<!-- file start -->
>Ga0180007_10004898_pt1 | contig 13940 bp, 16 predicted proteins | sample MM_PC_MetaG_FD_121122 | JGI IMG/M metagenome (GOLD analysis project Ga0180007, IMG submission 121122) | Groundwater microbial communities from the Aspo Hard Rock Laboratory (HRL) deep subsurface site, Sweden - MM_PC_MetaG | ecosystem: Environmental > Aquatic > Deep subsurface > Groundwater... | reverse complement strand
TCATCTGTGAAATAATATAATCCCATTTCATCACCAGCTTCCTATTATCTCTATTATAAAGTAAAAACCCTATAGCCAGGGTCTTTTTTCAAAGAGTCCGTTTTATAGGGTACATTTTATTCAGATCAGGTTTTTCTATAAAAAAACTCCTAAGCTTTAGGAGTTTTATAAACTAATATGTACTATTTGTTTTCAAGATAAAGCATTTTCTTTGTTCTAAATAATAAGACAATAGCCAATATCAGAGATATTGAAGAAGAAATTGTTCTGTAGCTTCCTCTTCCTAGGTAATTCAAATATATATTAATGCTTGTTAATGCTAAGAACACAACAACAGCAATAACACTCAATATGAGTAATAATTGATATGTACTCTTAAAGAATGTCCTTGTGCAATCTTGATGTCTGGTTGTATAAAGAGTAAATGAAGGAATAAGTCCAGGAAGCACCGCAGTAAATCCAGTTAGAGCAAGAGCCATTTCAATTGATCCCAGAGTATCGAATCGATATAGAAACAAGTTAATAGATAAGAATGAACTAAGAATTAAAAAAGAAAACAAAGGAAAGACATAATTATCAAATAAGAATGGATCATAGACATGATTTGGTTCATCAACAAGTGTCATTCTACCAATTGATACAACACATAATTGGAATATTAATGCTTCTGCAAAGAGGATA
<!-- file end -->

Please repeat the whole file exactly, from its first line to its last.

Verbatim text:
>Ga0180007_10004898_pt1 | contig 13940 bp, 16 predicted proteins | sample MM_PC_MetaG_FD_121122 | JGI IMG/M metagenome (GOLD analysis project Ga0180007, IMG submission 121122) | Groundwater microbial communities from the Aspo Hard Rock Laboratory (HRL) deep subsurface site, Sweden - MM_PC_MetaG | ecosystem: Environmental > Aquatic > Deep subsurface > Groundwater... | reverse complement strand
TCATCTGTGAAATAATATAATCCCATTTCATCACCAGCTTCCTATTATCTCTATTATAAAGTAAAAACCCTATAGCCAGGGTCTTTTTTCAAAGAGTCCGTTTTATAGGGTACATTTTATTCAGATCAGGTTTTTCTATAAAAAAACTCCTAAGCTTTAGGAGTTTTATAAACTAATATGTACTATTTGTTTTCAAGATAAAGCATTTTCTTTGTTCTAAATAATAAGACAATAGCCAATATCAGAGATATTGAAGAAGAAATTGTTCTGTAGCTTCCTCTTCCTAGGTAATTCAAATATATATTAATGCTTGTTAATGCTAAGAACACAACAACAGCAATAACACTCAATATGAGTAATAATTGATATGTACTCTTAAAGAATGTCCTTGTGCAATCTTGATGTCTGGTTGTATAAAGAGTAAATGAAGGAATAAGTCCAGGAAGCACCGCAGTAAATCCAGTTAGAGCAAGAGCCATTTCAATTGATCCCAGAGTATCGAATCGATATAGAAACAAGTTAATAGATAAGAATGAACTAAGAATTAAAAAAGAAAACAAAGGAAAGACATAATTATCAAATAAGAATGGATCATAGACATGATTTGGTTCATCAACAAGTGTCATTCTACCAATTGATACAACACATAATTGGAATATTAATGCTTCTGCAAAGAGGATA